Tin prices hit their highest level in ten years on Friday, driven by a boom in consumer electronics and sales of 5G smartphones.
The metal, which is used in solder in circuit boards, has risen by 133 per cent since its low in March 2020 as sales of smartphones, laptops and iPads have surged owing to people working and studying from home.
Tin last traded at $30,760 a tonne, down from a high of $30,960 a tonne on Friday.
Tin is one of a number of commodities benefiting from a consumer rebound as economies recover from the impact of Covid-19. Copper prices have also risen by 30 per cent this year.
“Whatever electronics are sitting in offices are now sitting in people’s homes, and nobody got rid of the old electronics, they bought new ones,” Jonathan Narunsky, a tin trader at Gerald Metals, said. “Electronics consumption has effectively doubled.”
Electronics retailers have reported bumper sales this year with Apple posting double-digit growth in the first quarter of 2021 led by iPhone sales.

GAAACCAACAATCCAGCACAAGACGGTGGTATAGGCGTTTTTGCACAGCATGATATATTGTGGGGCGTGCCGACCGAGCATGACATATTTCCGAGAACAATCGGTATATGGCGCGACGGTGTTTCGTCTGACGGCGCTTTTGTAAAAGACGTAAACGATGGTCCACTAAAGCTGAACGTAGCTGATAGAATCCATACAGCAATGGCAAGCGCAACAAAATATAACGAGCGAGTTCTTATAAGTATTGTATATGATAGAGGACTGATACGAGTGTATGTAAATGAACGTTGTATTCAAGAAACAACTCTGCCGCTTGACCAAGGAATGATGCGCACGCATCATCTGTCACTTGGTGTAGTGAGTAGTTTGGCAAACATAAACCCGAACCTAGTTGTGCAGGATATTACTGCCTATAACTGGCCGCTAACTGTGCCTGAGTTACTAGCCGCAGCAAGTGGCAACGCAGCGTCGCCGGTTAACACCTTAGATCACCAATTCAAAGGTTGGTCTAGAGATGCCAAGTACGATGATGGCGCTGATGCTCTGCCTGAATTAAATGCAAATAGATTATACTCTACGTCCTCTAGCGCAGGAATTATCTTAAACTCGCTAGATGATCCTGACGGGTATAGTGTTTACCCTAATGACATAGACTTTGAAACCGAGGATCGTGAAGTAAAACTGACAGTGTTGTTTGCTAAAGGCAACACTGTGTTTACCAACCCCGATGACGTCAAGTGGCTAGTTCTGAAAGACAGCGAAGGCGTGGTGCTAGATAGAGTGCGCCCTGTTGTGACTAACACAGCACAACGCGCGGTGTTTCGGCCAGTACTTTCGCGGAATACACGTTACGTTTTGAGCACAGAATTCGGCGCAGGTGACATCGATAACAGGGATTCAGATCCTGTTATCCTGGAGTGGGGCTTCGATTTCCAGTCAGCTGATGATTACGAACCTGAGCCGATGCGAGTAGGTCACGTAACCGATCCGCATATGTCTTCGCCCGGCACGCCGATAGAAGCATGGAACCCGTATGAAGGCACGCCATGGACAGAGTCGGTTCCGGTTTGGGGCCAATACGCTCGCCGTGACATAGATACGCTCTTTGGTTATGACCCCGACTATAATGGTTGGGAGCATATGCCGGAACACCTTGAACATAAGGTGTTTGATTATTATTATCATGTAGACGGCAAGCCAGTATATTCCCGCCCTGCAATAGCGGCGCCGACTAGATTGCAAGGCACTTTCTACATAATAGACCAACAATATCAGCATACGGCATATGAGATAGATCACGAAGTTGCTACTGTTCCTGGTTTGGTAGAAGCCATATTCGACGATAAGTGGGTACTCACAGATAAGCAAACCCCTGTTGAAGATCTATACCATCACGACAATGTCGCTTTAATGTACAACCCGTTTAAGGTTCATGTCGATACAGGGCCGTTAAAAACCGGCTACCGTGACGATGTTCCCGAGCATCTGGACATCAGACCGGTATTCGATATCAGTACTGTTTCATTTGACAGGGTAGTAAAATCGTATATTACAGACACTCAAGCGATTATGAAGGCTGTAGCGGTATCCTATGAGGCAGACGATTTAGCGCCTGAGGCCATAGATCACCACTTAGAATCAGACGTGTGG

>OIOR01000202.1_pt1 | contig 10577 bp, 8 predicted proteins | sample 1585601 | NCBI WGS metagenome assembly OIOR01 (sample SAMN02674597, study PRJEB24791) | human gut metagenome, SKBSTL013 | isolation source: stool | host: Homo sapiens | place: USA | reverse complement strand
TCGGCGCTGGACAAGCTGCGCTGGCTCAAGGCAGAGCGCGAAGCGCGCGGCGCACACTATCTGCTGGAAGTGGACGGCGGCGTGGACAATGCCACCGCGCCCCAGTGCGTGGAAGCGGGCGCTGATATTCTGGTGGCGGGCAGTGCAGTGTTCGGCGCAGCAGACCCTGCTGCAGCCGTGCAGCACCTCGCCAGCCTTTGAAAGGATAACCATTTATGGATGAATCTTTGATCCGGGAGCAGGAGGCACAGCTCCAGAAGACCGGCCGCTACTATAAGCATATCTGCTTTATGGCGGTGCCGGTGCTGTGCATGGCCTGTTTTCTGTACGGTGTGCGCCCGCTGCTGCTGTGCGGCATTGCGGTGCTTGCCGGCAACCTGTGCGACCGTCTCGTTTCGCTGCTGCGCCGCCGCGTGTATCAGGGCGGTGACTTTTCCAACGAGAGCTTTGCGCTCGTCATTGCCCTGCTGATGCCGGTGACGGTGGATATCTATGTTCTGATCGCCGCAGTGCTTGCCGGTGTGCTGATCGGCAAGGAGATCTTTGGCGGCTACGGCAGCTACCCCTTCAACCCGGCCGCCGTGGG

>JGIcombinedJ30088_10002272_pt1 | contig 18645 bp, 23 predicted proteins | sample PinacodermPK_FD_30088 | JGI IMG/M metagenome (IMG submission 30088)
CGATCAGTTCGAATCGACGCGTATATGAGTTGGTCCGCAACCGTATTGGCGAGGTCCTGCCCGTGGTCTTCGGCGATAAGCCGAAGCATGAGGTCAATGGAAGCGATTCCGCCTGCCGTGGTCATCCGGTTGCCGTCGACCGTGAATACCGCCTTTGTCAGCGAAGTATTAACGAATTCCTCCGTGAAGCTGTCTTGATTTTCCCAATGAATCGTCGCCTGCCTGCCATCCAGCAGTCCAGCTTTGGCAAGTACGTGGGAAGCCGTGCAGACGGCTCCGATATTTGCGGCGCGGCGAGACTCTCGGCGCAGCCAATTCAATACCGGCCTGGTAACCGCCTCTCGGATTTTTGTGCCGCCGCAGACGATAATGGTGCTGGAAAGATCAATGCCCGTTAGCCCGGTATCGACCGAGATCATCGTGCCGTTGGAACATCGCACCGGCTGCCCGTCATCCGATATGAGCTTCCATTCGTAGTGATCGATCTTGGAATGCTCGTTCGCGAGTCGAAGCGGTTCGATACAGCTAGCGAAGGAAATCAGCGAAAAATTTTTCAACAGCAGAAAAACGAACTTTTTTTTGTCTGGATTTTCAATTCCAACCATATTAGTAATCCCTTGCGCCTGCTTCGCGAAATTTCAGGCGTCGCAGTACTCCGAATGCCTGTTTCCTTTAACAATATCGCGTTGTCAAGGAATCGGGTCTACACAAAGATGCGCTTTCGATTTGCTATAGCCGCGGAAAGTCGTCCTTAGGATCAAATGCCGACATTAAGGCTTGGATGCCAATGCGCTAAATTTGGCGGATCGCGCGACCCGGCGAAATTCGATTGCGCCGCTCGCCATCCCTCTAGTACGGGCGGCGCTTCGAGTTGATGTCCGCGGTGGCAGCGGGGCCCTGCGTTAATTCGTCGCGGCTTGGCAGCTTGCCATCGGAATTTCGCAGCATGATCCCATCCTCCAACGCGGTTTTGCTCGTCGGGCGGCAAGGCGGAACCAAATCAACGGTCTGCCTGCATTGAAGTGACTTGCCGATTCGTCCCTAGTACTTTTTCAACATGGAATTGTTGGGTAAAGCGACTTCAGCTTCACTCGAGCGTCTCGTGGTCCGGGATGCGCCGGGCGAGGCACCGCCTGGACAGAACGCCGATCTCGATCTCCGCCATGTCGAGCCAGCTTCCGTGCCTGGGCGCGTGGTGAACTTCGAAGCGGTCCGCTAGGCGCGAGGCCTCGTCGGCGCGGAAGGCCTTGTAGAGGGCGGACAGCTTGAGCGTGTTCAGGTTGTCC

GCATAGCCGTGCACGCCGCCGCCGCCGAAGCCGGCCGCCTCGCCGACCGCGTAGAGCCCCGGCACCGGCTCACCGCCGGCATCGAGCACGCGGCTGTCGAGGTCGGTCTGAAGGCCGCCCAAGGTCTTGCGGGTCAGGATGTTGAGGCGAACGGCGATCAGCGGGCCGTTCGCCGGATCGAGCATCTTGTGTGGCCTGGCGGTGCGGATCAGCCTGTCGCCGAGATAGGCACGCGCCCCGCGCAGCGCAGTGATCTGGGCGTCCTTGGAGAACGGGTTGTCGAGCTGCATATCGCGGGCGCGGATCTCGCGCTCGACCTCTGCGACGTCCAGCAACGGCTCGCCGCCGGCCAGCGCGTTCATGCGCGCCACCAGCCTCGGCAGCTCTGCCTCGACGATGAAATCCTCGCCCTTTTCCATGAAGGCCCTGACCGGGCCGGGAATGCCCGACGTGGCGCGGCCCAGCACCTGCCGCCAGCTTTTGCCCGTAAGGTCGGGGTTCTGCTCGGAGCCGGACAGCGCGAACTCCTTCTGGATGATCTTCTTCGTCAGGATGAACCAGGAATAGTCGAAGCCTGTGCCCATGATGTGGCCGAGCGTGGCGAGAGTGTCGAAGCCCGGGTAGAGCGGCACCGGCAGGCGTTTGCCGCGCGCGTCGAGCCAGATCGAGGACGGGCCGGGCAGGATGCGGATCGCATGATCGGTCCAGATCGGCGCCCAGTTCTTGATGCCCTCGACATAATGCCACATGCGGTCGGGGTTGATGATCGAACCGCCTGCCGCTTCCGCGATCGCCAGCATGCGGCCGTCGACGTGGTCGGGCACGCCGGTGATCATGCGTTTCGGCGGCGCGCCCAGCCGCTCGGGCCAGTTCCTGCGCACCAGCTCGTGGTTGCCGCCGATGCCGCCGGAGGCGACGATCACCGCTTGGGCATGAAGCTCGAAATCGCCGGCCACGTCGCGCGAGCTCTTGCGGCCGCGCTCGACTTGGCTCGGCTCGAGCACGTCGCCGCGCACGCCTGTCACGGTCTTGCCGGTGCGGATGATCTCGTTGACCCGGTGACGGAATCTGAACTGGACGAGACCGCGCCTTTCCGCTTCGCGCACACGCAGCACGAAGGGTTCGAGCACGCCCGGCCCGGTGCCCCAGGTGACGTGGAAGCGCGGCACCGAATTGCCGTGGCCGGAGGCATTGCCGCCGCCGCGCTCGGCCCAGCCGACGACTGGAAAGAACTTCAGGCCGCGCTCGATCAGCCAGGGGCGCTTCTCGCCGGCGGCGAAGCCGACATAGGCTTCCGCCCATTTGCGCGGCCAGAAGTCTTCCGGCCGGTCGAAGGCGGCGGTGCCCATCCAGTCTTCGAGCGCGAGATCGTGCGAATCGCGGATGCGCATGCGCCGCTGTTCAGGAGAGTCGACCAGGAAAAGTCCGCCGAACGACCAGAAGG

“Without tin solder, technology comes to a halt,” Maritz Smith, chief executive of tin miner Alphamin said. “Wherever you look tin is used in circuit boards and supply takes time to catch up.”
Higher prices have benefited tin miners, with shares in China’s Yunnan Tin increasing by 43 per cent this year on the Shenzhen stock exchange. The company reported its first quarter net profit rose by 588 per cent from a year earlier during the pandemic’s lows.
The price of tin is also benefiting from supply disruptions in China and the Democratic Republic of Congo.
A drought in the south-west province of Yunnan has led to a shortage hydroelectric power, forcing some tin smelters to close for 10 to 20 days and impacting between 1,000 to 2,000 tonnes of production, according to the International Tin Association.
“Currently, heavy rains are forecast for June, which will refill the hydropower reservoirs,” the association said. “However, it is unknown how long this will take, and smelters are currently in the dark about restarting.”
The restrictions mean China is less likely to export tin to international markets, Narunsky added. “The market was anticipating some Chinese units leaving the shores,” he said.
The eruption of a volcano outside Goma in the DRC last weekend has also delayed the processing of export documentation. The DRC produces around 8 per cent of the world’s tin supplies. Alphamin, whose mine is around 200 kilometres west of Goma, said export services were likely to return to normal in the first week of June.
“We do believe that’s temporary, the government is working very hard in resolving that,” Smith said.